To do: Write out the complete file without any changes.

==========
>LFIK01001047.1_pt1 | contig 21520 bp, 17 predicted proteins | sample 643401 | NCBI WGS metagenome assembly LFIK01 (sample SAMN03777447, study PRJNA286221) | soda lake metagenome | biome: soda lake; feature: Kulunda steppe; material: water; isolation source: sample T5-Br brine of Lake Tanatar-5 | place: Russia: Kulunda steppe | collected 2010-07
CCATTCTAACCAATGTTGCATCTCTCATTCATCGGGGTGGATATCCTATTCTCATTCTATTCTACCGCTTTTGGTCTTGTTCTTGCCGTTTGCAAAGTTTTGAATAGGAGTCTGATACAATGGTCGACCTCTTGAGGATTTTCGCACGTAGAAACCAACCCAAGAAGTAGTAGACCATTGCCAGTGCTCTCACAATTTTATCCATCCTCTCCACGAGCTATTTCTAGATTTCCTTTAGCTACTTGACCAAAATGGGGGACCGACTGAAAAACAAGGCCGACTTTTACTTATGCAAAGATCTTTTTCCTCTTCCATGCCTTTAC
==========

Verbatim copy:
>LFIK01001047.1_pt1 | contig 21520 bp, 17 predicted proteins | sample 643401 | NCBI WGS metagenome assembly LFIK01 (sample SAMN03777447, study PRJNA286221) | soda lake metagenome | biome: soda lake; feature: Kulunda steppe; material: water; isolation source: sample T5-Br brine of Lake Tanatar-5 | place: Russia: Kulunda steppe | collected 2010-07
CCATTCTAACCAATGTTGCATCTCTCATTCATCGGGGTGGATATCCTATTCTCATTCTATTCTACCGCTTTTGGTCTTGTTCTTGCCGTTTGCAAAGTTTTGAATAGGAGTCTGATACAATGGTCGACCTCTTGAGGATTTTCGCACGTAGAAACCAACCCAAGAAGTAGTAGACCATTGCCAGTGCTCTCACAATTTTATCCATCCTCTCCACGAGCTATTTCTAGATTTCCTTTAGCTACTTGACCAAAATGGGGGACCGACTGAAAAACAAGGCCGACTTTTACTTATGCAAAGATCTTTTTCCTCTTCCATGCCTTTAC